Uhlaender claims silver medal at World Cup event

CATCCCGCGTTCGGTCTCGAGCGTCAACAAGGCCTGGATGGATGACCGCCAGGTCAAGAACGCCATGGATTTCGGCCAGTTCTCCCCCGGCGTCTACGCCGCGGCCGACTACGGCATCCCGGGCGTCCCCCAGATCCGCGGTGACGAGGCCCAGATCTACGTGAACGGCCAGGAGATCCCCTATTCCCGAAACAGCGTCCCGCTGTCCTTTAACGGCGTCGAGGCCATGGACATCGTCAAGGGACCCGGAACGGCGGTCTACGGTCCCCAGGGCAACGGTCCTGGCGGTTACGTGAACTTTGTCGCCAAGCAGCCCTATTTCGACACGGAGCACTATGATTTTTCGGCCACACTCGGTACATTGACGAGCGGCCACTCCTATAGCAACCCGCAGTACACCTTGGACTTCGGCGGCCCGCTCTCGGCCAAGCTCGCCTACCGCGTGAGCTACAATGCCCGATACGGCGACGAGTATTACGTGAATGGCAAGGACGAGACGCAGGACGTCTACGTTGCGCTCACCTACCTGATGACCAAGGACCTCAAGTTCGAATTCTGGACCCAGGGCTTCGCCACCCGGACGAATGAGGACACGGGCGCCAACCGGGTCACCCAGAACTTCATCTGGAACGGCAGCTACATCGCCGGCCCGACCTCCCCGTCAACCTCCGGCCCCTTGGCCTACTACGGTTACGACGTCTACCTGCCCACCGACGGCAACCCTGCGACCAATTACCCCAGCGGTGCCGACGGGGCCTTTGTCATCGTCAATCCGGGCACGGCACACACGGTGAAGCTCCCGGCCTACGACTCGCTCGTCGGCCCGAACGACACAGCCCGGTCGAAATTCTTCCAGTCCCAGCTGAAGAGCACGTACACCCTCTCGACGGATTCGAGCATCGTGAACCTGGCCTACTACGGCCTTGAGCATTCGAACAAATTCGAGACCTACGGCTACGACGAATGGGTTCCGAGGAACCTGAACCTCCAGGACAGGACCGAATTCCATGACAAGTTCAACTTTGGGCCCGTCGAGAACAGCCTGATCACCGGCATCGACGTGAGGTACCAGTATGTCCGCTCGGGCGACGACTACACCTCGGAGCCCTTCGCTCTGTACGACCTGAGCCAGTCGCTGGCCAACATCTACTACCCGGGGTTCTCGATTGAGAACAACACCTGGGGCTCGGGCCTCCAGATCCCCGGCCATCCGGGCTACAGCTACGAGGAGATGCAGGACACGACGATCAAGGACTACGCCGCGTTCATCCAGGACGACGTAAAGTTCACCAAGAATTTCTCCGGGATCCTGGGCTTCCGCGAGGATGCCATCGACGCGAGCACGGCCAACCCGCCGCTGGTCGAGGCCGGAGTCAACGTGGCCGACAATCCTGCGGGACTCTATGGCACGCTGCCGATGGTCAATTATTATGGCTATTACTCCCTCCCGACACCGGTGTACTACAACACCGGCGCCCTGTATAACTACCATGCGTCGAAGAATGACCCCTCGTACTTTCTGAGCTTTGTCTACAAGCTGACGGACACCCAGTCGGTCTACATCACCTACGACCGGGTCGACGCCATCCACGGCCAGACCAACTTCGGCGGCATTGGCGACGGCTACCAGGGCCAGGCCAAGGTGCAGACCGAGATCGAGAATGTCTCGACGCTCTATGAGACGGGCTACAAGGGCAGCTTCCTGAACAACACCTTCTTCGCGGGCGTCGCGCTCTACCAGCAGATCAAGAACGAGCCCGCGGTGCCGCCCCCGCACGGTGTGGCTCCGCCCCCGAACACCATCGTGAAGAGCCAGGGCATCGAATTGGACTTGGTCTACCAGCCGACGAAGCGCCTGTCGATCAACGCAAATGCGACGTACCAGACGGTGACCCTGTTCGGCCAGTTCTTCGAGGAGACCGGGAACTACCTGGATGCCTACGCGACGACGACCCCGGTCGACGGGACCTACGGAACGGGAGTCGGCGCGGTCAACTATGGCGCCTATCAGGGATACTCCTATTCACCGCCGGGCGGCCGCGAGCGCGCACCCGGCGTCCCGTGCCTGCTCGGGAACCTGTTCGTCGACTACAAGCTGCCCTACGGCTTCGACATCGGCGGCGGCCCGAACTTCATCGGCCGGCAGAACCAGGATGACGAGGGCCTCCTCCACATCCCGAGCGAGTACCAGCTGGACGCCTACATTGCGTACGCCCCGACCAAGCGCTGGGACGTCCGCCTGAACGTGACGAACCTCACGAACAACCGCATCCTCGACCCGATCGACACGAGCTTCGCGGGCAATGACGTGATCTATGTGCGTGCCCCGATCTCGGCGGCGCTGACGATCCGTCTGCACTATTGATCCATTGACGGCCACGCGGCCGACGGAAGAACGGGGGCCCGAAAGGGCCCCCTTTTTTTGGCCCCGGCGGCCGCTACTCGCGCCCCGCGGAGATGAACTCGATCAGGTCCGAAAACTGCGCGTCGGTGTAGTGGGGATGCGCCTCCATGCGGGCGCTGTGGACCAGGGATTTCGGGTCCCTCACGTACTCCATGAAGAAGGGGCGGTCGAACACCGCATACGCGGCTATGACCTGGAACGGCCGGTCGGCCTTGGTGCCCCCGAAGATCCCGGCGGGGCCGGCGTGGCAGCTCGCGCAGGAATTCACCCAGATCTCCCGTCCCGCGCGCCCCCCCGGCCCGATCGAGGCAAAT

PARK CITY, Utah – Katie Uhlaender is on her way to defending her 2007 World Cup title.The Breckenridge native claiming the silver medal at the women’s skeleton World Cup competition at the Utah Olympic Park Thursday in Park City, Utah. Teammates Courtney Yamada, of Boise, Idaho, and Annie O’Shea, of Port Jefferson Station, N.Y., also had a strong showing, both finishing in the top ten.”I’m getting back into the feeling of sliding every day,” Uhlaender said. “It’s like relaxed chaos – the only thing that can calm you down is experience and repetition.”Uhlaender pushed a 5.08 seconds, finishing the first run in 50.34, 0.07 behind of Amy Williams, from Great Britain, and Canadian Michelle Kelly, who won the event, in first with a time of 50.34.Uhlaender responded in the second heat with a run of 50.51 for a total time of 1.41.09. Williams slipped behind Uhlaender into third position after a second run of 50.85, only fifth best of the heat, for a combined time of 1.41.36 to take the bronze. 2003 World Champion Kelly dominated the competition, finishing 0.66 ahead of the field, with a time of 1.40.43.”Michelle put together two solid runs, and with the way she’s sliding this season, she’s going to be tough to beat this year,” Uhlaender said.Yamada was tied with Germany’s Anja Huber after the first run with a time of 51.01, nestled within competitive group of sliders. Yamada moved up two spots after her second run with a time of 50.80, fourth best of the heat, for a combined time of 1.41.81. Huber also was able to react to the tight field, moving up three positions, edging Yamada out of a podium position with the third best time of the second heat (50.70) for a total time of 1.41.71.”I felt good, and put down two solid runs,” Yamada said. “Training was up and down, so I’m happy I was able to accomplish two good runs today.”O’Shea drew start number one. O’Shea slid a first run time of 51.28, putting her in twelfth position leading into the second heat.”Whenever I’m off first, I get first-run jitters,” O’Shea said. “It was a slow run, so I knew I needed to relax and let it run for the second heat.”O’Shea was able to stay relaxed in the second heat, pushing a 5.06 start, and moved up two positions into tenth place after a run of 50.93 for a total time of 1.42.21. This was O’Shea’s second World Cup competition, tying her tenth place finish last week in Calgary, Alberta.”My best push time before today on this track was a 5.09, so I was really excited to have pushed a personal best in the race,” O’Shea said. “Hopefully next week I can break the tenth place finish!”The teams will compete in Lake Placid, N.Y. next week for the third World Cup competition of the 2007-08 season.”I think I have a solid chance to medal in Lake Placid,” Uhlaender said. “Anything can happen on that track and it’s anyone’s game.
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